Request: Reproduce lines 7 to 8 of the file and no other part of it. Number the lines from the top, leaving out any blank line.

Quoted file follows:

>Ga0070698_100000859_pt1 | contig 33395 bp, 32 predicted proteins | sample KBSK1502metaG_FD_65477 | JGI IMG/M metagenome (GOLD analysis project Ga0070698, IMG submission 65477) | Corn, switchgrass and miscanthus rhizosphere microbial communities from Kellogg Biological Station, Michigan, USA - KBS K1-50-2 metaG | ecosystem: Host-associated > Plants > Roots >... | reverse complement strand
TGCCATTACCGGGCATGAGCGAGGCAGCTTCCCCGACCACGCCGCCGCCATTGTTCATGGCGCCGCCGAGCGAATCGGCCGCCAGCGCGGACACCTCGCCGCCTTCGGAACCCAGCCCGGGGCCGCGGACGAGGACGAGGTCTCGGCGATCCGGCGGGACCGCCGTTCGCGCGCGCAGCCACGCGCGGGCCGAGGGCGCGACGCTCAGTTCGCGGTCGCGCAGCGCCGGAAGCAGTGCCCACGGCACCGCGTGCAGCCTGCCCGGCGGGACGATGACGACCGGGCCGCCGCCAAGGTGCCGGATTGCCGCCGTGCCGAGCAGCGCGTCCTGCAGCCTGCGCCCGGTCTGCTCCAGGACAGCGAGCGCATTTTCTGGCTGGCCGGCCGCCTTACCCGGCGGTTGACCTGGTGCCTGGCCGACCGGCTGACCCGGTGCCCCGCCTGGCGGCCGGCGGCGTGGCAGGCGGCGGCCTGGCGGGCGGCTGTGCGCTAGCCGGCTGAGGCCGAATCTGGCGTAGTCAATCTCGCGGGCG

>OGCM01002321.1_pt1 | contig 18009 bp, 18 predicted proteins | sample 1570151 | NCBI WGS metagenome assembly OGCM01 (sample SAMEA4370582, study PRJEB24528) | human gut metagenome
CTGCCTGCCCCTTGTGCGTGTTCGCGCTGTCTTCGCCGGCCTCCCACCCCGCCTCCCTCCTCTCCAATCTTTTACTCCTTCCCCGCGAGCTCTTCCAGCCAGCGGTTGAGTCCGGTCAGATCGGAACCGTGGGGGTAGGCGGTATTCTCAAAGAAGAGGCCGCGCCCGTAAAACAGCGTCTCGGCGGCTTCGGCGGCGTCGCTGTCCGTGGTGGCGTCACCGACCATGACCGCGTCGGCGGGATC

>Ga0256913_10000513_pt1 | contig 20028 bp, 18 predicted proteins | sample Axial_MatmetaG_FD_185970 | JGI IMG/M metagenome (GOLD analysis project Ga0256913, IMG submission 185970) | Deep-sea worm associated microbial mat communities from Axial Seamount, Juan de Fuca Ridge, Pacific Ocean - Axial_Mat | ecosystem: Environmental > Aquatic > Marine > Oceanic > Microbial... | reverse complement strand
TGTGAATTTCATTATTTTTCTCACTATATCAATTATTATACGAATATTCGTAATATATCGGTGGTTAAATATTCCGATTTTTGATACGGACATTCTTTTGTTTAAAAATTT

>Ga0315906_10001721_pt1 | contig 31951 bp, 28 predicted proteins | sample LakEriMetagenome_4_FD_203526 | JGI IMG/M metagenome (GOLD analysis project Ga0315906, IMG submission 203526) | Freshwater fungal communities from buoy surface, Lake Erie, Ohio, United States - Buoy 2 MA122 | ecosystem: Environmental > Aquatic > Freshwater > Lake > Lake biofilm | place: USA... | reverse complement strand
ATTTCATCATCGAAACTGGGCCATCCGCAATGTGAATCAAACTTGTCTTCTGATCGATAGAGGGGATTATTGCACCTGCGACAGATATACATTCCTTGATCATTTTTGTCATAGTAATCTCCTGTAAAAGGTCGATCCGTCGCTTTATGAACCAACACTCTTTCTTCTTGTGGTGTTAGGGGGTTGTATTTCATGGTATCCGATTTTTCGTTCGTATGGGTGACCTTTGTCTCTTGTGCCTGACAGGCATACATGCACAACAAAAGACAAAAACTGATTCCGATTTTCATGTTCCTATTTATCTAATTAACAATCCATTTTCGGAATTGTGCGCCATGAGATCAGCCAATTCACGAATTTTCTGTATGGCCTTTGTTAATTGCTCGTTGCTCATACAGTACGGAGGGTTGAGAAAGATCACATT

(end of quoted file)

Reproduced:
>Ga0315906_10001721_pt1 | contig 31951 bp, 28 predicted proteins | sample LakEriMetagenome_4_FD_203526 | JGI IMG/M metagenome (GOLD analysis project Ga0315906, IMG submission 203526) | Freshwater fungal communities from buoy surface, Lake Erie, Ohio, United States - Buoy 2 MA122 | ecosystem: Environmental > Aquatic > Freshwater > Lake > Lake biofilm | place: USA... | reverse complement strand
ATTTCATCATCGAAACTGGGCCATCCGCAATGTGAATCAAACTTGTCTTCTGATCGATAGAGGGGATTATTGCACCTGCGACAGATATACATTCCTTGATCATTTTTGTCATAGTAATCTCCTGTAAAAGGTCGATCCGTCGCTTTATGAACCAACACTCTTTCTTCTTGTGGTGTTAGGGGGTTGTATTTCATGGTATCCGATTTTTCGTTCGTATGGGTGACCTTTGTCTCTTGTGCCTGACAGGCATACATGCACAACAAAAGACAAAAACTGATTCCGATTTTCATGTTCCTATTTATCTAATTAACAATCCATTTTCGGAATTGTGCGCCATGAGATCAGCCAATTCACGAATTTTCTGTATGGCCTTTGTTAATTGCTCGTTGCTCATACAGTACGGAGGGTTGAGAAAGATCACATT